CHERRY HILL, N.J. -- In many cases, collegiate recruiters must strike a balance between keeping in touch with a prospect and wearing out their welcome. What is a once in a lifetime experience for the student-athlete is a highly competitive job that can sometimes make or break the careers of the coaches who attempt to bring them in.
Too few contacts and the recruit's interest in a particular school may dissipate; too many calls and the athlete might feel hunted and choose to distance himself from that university.
"It's a real honor," North Carolina football commitment Nick Cangelosi said. "Everybody is real nice to you and you are treated like a king wherever you go. You feel like all of the work you did paid off when you make a college visit. My dad and I went around to a lot of schools, and every night we would talk about it.
"But it was kind of hectic, and I didn't want it to be that hectic for that long so I made my decision early," he said. "We had three kids here that were getting some big time college looks, and for those two or three months, we would have three or four coaches here a day.
"It seemed they would be there every time you would come out of classes, calling you on the phone and sending you letters. "
It really all came down to where Cangelosi felt comfortable -- as is the case with all recruits. Out of all his coaching suitors, he was most at ease with John Bunting.
Cangelosi also gained a great deal of respect for the UNC quarterbacks coach and his dedication to the game.
"Coach [Gary] Tranquill was the guy besides Coach Bunting that I felt most comfortable with," Cangelosi said. "He's in the office at six o'clock every morning. He just seems like an awesome guy. I met a lot of offensive coordinators, and he seemed like the guy that I wanted to spend time with and win some ballgames with."
And the Kenan Football Center, not yet a decade old, continues to pay dividends in the area of enticement.
"The facilities there are top notch," Cangelosi said. "I've been to a lot of schools and the facilities there are great. The weight room and the field are awesome."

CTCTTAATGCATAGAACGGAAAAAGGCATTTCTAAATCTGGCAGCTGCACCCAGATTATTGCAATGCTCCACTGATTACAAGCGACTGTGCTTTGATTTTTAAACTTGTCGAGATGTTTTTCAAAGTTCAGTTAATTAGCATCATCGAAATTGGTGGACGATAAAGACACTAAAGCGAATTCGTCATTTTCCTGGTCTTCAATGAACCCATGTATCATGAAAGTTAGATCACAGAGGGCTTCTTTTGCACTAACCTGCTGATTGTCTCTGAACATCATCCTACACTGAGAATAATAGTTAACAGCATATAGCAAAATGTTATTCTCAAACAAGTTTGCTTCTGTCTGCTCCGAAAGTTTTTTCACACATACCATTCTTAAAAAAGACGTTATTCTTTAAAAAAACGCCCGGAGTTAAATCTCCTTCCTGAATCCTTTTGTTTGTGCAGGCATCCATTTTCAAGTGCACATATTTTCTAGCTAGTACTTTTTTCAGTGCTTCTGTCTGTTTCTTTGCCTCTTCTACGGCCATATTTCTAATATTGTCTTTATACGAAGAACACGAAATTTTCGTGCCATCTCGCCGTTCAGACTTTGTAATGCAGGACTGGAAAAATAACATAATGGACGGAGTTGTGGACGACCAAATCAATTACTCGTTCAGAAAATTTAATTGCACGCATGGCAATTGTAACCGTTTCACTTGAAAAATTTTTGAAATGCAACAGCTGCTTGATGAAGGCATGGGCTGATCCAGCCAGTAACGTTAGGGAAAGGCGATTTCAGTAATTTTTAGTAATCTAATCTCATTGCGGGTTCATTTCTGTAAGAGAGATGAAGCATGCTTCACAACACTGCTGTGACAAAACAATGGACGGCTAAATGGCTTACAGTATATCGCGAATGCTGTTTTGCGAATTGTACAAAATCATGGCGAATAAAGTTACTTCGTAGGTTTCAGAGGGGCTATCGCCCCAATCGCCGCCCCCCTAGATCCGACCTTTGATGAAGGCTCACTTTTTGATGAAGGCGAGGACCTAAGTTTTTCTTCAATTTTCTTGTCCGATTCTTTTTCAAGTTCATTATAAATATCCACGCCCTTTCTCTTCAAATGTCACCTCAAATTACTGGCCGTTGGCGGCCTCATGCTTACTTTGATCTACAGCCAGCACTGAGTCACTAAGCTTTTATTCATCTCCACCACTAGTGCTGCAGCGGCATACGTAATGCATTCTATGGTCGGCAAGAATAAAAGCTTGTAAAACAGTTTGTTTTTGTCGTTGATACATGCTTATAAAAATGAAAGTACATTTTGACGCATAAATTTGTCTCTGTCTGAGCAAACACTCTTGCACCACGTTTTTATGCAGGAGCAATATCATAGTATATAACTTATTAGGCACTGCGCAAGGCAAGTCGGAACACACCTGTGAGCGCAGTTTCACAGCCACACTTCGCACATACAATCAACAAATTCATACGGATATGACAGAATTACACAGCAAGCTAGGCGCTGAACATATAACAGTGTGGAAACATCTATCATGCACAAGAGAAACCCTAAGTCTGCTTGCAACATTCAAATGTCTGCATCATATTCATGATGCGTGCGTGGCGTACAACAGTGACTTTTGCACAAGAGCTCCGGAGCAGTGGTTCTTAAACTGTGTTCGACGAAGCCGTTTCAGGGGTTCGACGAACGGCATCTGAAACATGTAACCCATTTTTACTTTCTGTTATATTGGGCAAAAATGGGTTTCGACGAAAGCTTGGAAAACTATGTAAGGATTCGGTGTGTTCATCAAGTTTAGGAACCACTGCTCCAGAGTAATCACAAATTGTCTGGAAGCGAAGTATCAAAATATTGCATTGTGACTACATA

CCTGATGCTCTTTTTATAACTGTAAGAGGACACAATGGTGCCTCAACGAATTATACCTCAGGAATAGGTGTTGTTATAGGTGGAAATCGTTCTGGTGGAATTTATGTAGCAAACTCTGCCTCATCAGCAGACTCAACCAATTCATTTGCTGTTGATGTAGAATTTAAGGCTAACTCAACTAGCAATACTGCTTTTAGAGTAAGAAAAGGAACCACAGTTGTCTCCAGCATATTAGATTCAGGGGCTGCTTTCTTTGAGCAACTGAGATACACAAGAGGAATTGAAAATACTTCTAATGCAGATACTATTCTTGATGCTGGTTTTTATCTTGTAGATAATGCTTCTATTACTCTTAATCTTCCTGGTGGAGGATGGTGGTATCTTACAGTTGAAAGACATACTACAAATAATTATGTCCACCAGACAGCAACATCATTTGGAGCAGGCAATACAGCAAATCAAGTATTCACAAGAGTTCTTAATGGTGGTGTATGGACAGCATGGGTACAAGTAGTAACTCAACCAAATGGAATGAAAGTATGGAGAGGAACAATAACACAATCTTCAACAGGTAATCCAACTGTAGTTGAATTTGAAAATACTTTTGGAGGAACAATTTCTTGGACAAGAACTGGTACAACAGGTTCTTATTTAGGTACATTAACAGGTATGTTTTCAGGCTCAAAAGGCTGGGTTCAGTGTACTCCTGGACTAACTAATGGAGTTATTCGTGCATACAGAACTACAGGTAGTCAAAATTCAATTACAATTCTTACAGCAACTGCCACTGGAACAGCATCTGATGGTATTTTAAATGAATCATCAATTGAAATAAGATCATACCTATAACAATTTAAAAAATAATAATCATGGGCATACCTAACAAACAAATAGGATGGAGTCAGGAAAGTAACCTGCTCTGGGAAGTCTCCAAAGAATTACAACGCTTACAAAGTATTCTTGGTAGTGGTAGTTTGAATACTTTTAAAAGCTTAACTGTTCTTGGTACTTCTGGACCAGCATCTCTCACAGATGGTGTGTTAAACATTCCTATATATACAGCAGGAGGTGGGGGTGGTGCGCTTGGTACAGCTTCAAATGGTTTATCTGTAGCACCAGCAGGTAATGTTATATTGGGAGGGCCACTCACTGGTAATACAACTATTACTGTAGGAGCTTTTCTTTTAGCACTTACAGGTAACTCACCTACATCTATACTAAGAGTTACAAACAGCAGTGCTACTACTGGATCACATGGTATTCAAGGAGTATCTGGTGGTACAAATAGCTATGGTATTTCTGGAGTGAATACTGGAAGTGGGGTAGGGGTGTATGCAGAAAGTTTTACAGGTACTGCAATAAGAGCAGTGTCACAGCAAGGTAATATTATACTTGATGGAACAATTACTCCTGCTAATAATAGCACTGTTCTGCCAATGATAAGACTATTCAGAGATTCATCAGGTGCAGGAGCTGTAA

Of the non-specialty positions, the quarterback spends the least amount of time with the strength and conditioning staff. Outside the weight room and away from the practice field, Cangelosi and fellow QB commitment Roger Heinz will be devoted to breaking down game footage.
"[The UNC coaches] told me its very time consuming and that I will be down there to play football," Cangelosi said. "They told me to expect a lot of competition, because in the ACC, everywhere you go there are a lot of people to compete with."
At 6-foot-4, 215 pounds, and capable of running a 4.7 40-yard dash, Cangelosi's physical attributes are ideal. He will look to Tranquill and the rest of the UNC coaching staff to help him hone the skills that could not be packed into four years of prep training.
"At the high school level, you only have so much time to work on the fundamentals," Camden Catholic head coach Dennis Scuderi said. "He's going to have somebody working with him almost 24 hours a day. He's just has to learn a little bit more about when to throw the ball and reading the defenses -- just basic stuff that he'll learn when he gets more reps in college."
"Nick's going to have to learn all that, although he does a good job now," he said. "We go with three, four and five wides, and we never have to tell him who to throw the ball to."
"He could really be a stud."